Research:Improving link coverage/Supporting anchor text insertion
Hyperlinks are important for ensuring easy and effective navigation of any website. Yet the rapid rate at which websites evolve (thanks to the big data era), renders maintaining the quality and structure of hyperlinks to be a challenging task. This problem can be broken down further into two subtasks:
- Given a set of webpages, identify pairs of pages that should be linked together?
- Having identified a pair of pages to be linked, where in the source page should the link(s) be inserted?
The first task reduces to solving a link prediction problem, thereby identifying a list of candidate pages to be linked to a given page, which was addressed in our previous work.
The second task on the other hand, can be seen as performing entity insertion. Specifically, when the source page contains appropriate anchor texts for the new link, these anchor texts become the candidate positions for the new link; all that remains to do is to ask a human which anchor text is best-suited. Things become more interesting when the source contains no anchor text for the new link; here it is far less clear where to insert the link. In essence, we have found a topic that is not yet, but should be, mentioned in the source, and the task is not simply to decide which existing anchor text to use, but rather where in the page to insert a new anchor text.
Here we develop an approach for mining human navigation traces to automatically find candidate positions for new links to be inserted in a webpage. Our intention is to demonstrate the effectiveness of our approach by evaluating it using Wikipedia server logs.
- Wikipedia has grown rapidly since its inception: from 163 articles in January 2001 to 42.9M articles in December 2018. Based on the statistics from 2018 , on an average approximately 8000 new articles were added to Wikipedia every day. Without doubt, this enormous growth has promoted the prosperity of Wikipedia enriching the content in terms of both quantity and variety. However, this growth also warrants continuous quality control towards maintaining the link structure, if not improving it, which at this scale either requires a humongous army of editors or powerful automatic methods that can aid editors in this task.
- In this work, our intention is to develop a method for estimating the probability distribution over all potential insertion positions. This will in turn be used to suggest potential link insertion positions by overlaying a heatmap on the text of the source page, thereby reducing the cognitive load of the editors. Specifically, instead of going through the entire page to find the best place to insert the new link, the editors have to process only a small fraction of the total content of the page. Note that a human in the loop is still useful to ensure that the new links are added at close-to-optimal positions, and the overall link structure is indeed of high quality.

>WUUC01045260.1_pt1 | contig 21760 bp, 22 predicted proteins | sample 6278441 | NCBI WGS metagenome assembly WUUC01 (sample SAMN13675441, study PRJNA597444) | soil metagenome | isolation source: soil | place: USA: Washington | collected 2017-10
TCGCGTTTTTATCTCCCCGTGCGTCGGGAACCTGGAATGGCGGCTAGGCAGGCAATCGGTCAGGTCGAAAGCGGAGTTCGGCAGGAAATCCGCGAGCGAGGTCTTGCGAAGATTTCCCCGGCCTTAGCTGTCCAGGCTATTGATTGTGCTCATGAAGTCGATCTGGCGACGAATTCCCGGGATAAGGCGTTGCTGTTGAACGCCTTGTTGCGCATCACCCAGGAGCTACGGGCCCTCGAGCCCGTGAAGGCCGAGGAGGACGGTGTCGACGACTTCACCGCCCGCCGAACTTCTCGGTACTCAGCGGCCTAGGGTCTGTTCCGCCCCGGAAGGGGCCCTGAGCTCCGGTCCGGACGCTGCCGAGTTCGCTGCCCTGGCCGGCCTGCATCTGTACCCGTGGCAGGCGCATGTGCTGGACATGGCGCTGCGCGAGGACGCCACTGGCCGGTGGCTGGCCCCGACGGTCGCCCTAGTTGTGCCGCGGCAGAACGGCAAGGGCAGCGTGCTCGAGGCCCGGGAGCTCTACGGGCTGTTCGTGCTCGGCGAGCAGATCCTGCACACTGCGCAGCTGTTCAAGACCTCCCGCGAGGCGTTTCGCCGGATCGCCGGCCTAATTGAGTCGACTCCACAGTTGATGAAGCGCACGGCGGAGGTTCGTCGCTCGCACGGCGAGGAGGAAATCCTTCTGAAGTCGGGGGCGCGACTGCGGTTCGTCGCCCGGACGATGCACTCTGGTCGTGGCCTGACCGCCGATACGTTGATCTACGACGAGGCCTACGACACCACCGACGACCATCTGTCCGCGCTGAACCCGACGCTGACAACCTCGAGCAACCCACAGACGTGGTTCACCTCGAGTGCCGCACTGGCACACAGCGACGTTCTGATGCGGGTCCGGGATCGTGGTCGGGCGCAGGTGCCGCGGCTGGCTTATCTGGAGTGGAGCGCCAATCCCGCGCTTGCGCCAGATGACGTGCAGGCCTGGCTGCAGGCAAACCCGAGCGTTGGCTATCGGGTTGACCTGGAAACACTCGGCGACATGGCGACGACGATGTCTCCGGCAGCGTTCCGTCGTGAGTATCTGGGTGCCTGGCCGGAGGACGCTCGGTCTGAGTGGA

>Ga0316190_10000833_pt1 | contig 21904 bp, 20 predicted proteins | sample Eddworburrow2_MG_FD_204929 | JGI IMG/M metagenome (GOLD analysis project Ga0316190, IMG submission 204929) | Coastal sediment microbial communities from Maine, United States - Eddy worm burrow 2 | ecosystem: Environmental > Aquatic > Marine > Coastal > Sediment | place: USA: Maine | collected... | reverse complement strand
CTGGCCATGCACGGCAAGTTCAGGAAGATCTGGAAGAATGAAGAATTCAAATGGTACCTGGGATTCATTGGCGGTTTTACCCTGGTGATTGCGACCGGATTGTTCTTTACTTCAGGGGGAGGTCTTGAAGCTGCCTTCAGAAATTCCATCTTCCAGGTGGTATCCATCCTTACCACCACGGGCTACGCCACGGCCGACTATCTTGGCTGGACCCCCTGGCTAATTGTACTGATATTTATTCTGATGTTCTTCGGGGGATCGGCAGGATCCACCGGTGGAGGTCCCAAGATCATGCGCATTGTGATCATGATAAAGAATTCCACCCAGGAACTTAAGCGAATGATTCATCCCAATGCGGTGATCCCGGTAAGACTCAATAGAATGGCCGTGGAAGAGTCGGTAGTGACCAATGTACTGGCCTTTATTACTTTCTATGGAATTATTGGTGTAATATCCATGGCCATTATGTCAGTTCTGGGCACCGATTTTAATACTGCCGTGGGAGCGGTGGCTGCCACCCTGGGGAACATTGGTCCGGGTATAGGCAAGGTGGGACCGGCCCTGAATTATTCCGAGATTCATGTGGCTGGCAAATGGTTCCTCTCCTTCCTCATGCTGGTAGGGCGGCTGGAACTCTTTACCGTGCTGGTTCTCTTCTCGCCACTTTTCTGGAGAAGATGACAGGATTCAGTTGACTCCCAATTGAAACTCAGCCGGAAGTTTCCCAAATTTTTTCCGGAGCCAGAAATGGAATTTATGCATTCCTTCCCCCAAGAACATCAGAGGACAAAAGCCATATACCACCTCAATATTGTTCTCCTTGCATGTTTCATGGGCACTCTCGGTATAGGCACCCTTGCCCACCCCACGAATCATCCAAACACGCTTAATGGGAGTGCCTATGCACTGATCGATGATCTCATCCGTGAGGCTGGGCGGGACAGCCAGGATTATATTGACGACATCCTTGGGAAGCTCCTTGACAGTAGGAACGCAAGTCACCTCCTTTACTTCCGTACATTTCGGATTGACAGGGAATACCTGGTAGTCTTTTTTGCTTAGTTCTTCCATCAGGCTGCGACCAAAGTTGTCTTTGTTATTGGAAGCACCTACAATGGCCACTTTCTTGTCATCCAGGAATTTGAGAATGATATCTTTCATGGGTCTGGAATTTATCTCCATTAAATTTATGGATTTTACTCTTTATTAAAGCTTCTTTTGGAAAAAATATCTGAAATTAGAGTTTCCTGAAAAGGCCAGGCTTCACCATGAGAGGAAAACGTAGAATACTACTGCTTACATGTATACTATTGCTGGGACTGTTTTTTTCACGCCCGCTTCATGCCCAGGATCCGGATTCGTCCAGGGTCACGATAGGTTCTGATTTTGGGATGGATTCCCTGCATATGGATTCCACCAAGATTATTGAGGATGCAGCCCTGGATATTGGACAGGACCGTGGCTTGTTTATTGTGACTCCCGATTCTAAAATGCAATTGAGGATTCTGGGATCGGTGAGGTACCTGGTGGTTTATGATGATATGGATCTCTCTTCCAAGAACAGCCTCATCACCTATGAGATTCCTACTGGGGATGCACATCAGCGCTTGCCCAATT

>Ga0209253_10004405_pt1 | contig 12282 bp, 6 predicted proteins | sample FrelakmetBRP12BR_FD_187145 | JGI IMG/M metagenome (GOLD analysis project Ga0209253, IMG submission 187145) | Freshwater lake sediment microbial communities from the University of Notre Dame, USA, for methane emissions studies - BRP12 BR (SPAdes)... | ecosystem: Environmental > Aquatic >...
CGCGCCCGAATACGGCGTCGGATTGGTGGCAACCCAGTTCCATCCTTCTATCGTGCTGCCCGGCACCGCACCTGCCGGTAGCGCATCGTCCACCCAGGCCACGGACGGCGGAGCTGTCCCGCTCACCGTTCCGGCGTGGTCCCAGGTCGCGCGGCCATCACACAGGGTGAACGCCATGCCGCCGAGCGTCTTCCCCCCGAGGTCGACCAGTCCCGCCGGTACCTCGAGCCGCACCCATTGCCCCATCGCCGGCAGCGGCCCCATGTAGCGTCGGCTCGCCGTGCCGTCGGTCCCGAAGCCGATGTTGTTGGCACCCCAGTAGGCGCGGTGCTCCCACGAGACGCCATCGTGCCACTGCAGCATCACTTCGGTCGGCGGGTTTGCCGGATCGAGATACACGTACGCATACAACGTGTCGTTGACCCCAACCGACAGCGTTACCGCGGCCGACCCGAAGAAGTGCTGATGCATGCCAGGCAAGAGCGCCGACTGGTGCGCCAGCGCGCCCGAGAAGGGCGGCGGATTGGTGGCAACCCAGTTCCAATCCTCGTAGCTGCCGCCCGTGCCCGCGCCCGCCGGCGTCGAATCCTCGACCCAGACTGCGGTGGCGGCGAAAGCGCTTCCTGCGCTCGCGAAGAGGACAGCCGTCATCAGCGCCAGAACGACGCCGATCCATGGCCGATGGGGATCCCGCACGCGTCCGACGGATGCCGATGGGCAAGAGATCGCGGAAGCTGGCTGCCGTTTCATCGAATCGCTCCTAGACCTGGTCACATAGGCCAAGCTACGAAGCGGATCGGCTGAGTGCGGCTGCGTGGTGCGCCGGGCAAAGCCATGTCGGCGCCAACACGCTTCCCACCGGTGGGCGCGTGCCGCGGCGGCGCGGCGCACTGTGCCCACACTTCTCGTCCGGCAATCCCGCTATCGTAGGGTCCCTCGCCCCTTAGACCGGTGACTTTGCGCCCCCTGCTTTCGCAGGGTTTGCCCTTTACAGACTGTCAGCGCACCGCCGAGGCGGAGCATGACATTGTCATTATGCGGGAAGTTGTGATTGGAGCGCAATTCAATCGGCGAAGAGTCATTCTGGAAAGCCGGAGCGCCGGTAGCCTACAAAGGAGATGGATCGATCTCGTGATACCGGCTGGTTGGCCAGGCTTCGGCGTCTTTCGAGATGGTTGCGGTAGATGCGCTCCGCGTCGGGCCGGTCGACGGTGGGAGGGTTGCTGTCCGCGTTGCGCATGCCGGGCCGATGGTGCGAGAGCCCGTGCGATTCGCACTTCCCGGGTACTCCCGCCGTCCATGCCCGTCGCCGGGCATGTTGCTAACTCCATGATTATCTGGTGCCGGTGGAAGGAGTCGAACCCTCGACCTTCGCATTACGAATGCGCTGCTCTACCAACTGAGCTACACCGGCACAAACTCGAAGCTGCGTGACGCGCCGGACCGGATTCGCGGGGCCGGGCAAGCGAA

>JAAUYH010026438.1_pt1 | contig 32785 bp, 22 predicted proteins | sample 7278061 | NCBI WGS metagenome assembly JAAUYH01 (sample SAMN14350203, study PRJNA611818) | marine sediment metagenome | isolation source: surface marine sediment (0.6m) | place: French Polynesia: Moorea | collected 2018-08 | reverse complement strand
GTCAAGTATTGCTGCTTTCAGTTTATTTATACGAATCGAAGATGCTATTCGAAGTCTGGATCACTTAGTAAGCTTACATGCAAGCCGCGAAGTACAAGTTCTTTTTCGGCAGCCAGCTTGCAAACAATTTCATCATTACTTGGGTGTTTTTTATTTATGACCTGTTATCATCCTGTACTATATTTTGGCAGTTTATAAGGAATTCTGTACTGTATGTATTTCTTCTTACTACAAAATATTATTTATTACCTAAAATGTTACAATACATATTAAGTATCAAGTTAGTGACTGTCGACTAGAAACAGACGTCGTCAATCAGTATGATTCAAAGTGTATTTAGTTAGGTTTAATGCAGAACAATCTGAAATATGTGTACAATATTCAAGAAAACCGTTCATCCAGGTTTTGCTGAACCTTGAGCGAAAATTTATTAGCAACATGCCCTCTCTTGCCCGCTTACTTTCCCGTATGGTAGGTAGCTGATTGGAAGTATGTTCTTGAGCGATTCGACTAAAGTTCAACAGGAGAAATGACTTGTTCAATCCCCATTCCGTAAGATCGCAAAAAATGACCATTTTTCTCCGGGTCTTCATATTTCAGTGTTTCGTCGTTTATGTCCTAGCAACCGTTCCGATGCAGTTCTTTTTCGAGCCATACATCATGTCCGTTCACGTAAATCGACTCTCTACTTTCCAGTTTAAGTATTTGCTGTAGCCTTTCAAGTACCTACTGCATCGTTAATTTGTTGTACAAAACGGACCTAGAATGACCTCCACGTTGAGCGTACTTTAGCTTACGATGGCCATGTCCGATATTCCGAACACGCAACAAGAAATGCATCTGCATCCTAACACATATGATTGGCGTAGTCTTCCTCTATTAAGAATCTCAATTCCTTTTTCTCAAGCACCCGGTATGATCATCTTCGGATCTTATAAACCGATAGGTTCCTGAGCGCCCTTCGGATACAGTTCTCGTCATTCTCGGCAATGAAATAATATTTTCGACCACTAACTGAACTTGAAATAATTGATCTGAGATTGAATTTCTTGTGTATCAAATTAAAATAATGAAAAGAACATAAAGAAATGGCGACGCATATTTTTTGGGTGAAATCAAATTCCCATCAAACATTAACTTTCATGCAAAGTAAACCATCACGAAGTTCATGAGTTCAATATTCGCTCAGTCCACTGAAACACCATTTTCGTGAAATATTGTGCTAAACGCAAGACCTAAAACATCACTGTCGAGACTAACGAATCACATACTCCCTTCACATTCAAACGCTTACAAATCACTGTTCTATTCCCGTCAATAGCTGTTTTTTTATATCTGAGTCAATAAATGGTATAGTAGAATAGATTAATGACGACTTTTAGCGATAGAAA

We propose a data-driven approach that relies on the following intuitions for predicting potential positions of a new link from to in the source page .
- Given an indirect path , the new link from to should appear in the proximity of the clicked link to in the source page , since is connected to via on the path (which hints to this being the case also in the user’s mind).
- The more frequently is the successor of on paths to , the more peaked the position distribution should be around .
- The shorter the paths from to that have as the immediate successor of , the more peaked the position distribution should be around .
- We plan to use navigation traces extracted from Wikimedia's server logs, where all HTTP requests to Wikimedia projects are logged.
- Quantitative: As a quantitative metric, we would like to measure the distance between the recommended/suggested link insertion positions and the position where the link was actually inserted. We also intend to compare the estimated link insertion position probability distribution with the observed ground truth.
- For qualitative measures, we intend to run a crowdsourcing experiment, where the control condition asks editors to insert links without the heatmap, while the treatment condition with the heatmap. We then measure and compare the following for both the scenarios:
- How long it takes them to find a position?
- How cumbersome they find the experience?
- How highly others rate the chosen position?
- How frequently inserted links are reverted/clicked?
This formal research collaboration is based on a mutual agreement between the collaborators to respect Wikimedia user privacy and focus on research that can benefit the community of Wikimedia researchers, volunteers, and the WMF. To this end, the researchers who work with the private data have entered in a non-disclosure agreement as well as a memorandum of understanding.